Autumn Leaves 3 Column

Thursday, February 3, 2011

Risking to Find Comfort for the Pain

“A friend loves at all times, and a brother is born for a time of adversity.” Proverbs 17:17

Several years ago, I was in one of those deep discussions with a trusted friend that takes place late at night; the kind of discussion that results when two hearts have no fear of the other person and there is freedom to discuss profound ideas and intimate feelings. This friend is the quintessential business woman, intelligent, resourceful, well educated and well spoken. In the course of our discussion, I asked her, “How do you receive comfort when you are hurting?” For a few moments she was silent and she looked utterly perplexed, not even able to answer; she kept repeating the word comfort with a tone of confusion as though I had given her a word in a foreign language. This simple word, “comfort” left her profoundly mystified.

Strictly defined, “comfort” means relief in affliction, solace, or consolation. It can mean to soothe, console, or reassure. For those of you who read my last blog, I left off with this question: how was I going to be comforted in my pain and begin the process of removing the yoke of over-eating? I also solicited your thoughts on how to answer this question, and to those of you who have responded, I thank you. But in returning to the question, we all know the “good girl” answer is God and His word. I must be willing to turn to Him for comfort, rather than putting my head back into the yoke of over-eating. When I’m hurting and feeling bad, I read Scripture (especially Psalms) in my search for solace and pray crying out to God in my pain. But sometimes this just doesn’t relieve my affliction.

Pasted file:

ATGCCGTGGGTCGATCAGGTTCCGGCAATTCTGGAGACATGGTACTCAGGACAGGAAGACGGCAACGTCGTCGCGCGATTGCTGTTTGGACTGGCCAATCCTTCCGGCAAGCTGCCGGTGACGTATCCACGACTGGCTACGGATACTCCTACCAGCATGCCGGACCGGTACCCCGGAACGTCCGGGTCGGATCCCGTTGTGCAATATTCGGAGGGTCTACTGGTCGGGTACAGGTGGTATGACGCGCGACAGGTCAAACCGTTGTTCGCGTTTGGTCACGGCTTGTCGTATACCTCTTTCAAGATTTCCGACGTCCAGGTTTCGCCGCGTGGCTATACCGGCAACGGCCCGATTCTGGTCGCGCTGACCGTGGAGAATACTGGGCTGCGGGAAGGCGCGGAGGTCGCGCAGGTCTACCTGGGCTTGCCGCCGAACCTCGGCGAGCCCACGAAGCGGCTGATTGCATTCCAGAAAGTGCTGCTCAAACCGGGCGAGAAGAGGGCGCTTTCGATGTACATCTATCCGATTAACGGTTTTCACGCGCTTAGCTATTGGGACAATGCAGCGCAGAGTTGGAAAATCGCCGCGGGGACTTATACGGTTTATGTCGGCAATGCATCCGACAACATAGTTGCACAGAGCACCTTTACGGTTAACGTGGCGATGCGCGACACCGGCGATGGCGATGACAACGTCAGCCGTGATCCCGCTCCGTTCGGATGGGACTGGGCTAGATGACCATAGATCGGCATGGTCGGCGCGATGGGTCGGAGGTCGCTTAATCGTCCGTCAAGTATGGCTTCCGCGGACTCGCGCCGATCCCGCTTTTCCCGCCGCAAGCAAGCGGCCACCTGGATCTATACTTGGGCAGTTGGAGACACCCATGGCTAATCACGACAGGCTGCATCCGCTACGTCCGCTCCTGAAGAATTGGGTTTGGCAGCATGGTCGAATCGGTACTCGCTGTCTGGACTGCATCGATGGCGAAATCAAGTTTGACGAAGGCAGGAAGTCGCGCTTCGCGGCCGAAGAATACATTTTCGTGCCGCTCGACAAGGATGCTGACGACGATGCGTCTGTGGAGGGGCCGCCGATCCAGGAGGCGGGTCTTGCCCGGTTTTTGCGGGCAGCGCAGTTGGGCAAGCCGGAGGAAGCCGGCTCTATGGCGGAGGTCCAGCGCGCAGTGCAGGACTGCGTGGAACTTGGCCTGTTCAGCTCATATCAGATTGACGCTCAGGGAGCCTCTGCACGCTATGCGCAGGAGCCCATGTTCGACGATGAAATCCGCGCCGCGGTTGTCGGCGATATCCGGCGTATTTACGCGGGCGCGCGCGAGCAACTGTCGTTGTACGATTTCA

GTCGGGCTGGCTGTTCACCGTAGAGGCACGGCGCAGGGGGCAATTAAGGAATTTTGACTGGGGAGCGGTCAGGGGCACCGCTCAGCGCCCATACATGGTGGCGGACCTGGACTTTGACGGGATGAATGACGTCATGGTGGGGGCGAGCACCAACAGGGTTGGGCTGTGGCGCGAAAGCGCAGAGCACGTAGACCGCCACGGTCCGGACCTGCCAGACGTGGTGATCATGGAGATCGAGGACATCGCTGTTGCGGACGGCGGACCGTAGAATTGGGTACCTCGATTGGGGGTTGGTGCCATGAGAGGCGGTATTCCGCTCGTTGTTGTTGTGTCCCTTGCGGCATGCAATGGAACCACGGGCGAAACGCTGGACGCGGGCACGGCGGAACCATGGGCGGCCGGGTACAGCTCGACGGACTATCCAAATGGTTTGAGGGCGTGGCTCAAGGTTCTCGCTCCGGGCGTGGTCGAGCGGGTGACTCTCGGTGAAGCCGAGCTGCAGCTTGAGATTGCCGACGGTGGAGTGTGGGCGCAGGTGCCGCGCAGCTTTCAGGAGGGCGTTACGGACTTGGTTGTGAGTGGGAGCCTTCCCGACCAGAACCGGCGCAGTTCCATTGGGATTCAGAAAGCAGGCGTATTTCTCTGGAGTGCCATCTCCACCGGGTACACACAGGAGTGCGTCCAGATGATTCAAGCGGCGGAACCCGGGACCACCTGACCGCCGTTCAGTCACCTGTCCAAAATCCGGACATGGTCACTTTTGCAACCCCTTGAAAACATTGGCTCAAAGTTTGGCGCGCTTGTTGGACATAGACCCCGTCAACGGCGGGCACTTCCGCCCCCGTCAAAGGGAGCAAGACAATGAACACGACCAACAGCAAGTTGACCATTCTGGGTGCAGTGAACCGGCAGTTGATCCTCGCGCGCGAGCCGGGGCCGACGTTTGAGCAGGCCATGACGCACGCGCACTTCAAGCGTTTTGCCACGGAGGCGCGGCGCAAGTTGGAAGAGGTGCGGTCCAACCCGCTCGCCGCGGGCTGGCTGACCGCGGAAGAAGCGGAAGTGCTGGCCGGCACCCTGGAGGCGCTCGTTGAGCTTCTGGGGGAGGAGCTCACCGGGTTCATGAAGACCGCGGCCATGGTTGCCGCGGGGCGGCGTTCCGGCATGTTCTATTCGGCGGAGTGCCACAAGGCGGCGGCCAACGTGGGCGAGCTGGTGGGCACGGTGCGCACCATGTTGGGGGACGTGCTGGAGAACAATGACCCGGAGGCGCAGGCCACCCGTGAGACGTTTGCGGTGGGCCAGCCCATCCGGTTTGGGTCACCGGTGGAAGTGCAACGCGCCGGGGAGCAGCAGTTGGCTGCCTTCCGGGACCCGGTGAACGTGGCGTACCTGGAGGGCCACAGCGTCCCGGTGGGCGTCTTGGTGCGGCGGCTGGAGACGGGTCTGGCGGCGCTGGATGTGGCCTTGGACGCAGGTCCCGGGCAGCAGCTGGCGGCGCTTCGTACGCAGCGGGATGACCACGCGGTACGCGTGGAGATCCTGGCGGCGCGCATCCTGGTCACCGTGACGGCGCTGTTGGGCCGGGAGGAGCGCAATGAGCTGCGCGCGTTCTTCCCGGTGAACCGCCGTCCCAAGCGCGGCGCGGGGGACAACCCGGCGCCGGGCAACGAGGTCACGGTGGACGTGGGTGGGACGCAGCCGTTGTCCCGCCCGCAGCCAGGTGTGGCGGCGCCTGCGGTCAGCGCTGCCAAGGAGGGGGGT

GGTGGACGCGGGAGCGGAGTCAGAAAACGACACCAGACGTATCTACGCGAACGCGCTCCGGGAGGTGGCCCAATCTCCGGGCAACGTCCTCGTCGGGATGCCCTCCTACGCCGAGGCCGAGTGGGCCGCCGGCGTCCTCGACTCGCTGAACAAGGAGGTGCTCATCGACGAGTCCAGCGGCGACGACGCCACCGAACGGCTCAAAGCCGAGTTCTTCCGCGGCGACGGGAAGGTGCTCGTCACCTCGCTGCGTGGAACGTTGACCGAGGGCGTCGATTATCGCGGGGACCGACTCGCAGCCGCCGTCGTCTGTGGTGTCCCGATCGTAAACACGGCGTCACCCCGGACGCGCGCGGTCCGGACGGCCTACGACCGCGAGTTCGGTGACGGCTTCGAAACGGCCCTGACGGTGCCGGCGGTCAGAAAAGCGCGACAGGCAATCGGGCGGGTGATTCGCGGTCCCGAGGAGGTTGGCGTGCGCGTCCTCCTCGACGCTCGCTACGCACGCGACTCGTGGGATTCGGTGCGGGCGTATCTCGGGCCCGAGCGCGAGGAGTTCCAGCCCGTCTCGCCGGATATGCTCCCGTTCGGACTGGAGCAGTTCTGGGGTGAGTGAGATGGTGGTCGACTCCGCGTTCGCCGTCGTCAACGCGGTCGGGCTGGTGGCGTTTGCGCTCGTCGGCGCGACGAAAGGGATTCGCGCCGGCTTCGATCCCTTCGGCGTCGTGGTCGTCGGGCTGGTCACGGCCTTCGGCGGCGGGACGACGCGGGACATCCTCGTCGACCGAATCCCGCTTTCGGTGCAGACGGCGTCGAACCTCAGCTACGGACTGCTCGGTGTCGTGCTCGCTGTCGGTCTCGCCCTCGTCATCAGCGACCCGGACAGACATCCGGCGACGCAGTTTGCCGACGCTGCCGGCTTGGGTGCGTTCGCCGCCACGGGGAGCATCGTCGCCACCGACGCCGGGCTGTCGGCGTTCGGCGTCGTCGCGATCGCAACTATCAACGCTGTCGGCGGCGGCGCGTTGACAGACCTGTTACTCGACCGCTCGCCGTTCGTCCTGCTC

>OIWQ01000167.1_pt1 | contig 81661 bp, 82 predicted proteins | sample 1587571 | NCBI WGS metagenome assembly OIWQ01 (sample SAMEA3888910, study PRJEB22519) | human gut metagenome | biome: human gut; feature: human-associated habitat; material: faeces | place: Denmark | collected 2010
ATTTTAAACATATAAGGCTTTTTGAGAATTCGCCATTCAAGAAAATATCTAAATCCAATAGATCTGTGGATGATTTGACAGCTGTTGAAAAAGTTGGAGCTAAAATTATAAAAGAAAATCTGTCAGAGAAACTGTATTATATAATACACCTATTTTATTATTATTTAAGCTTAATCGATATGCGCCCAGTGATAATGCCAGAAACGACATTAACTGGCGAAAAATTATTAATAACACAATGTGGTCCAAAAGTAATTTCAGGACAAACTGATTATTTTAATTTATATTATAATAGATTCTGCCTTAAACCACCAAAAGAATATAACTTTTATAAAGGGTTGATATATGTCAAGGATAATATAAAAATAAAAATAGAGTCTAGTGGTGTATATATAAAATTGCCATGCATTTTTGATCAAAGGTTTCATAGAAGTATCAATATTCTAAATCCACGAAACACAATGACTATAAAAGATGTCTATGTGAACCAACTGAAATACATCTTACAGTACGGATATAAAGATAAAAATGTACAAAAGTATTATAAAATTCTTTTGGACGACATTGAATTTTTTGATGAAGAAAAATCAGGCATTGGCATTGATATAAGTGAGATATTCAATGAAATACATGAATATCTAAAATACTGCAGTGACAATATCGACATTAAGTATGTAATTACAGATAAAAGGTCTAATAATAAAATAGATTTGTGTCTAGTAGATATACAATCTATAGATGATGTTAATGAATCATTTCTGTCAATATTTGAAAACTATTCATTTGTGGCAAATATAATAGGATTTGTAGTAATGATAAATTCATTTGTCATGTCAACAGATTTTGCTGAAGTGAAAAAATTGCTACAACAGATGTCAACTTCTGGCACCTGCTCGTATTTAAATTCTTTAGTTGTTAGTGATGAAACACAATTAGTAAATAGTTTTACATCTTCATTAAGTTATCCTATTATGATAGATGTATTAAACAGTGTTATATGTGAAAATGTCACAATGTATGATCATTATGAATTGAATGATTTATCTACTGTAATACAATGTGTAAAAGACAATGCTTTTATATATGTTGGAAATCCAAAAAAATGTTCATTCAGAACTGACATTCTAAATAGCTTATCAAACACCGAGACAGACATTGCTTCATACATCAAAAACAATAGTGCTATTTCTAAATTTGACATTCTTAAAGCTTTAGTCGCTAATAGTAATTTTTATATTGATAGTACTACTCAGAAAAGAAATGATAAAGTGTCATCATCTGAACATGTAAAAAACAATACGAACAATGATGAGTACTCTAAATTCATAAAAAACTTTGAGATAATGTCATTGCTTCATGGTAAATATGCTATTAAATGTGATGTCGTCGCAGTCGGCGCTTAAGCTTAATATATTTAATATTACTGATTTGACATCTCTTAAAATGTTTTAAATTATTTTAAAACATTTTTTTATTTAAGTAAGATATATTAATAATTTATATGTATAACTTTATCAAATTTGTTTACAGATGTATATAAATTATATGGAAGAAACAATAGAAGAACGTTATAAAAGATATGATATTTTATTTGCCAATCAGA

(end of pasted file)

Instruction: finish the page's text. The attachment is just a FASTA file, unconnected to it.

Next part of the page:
The truth is, sometimes I want God to have skin on so that I can see and touch Him. That’s why relationships with people are so necessary. Job’s friends knew this. Paul understood that same need for comfort and we read of many different relationships in his letters: Titus, Justus, John-Mark, Timothy, and others, and the comfort he received from them. In John 11:19, there is a reference to the fact that many Jews had come to offer comfort to Mary and Martha in the loss of their brother Lazarus.

Therefore, I’m realizing that I need to reach out to my intimate friends when I need comfort. And boy is that difficult! I despise feeling so vulnerable! What if no one wants to comfort me? What if no one wants to hear me? What if no one has time for me? What if, what if…this is the crux of the matter. Maybe it is time to take the risk and ask for the help of my dear friends instead of numbing out with food. The truth is, the numbness wears off but the pounds do not! Or at least, the pounds only come off after a lot of hard work. But the feelings will return and I will be back where I started, alone and hurting. God has provided me with incredible friends (you all know who you are) and I am profoundly grateful for these friends. So, I must be willing to take the risk, reach out, and receive the comfort they are willing to give me. When all is said and done, I’d rather take the risk than to put my head back into the yoke!

1 comment:

  1. A yoke never has compassion, can't hand you a tissue when you cry, can not reach out and touch you to show it cares, and it has no way of offering a hearty laugh when appropriate. I can assure you my friend, we your friends are lighter then the yoke, less burdensome, less awkward, and a heck of lot softer! .
    BUT... we can come up under the yoke with you, and help walk in the right direction with you. For then your burden will be lighter, and the yoke less burdensome.
    Love you!


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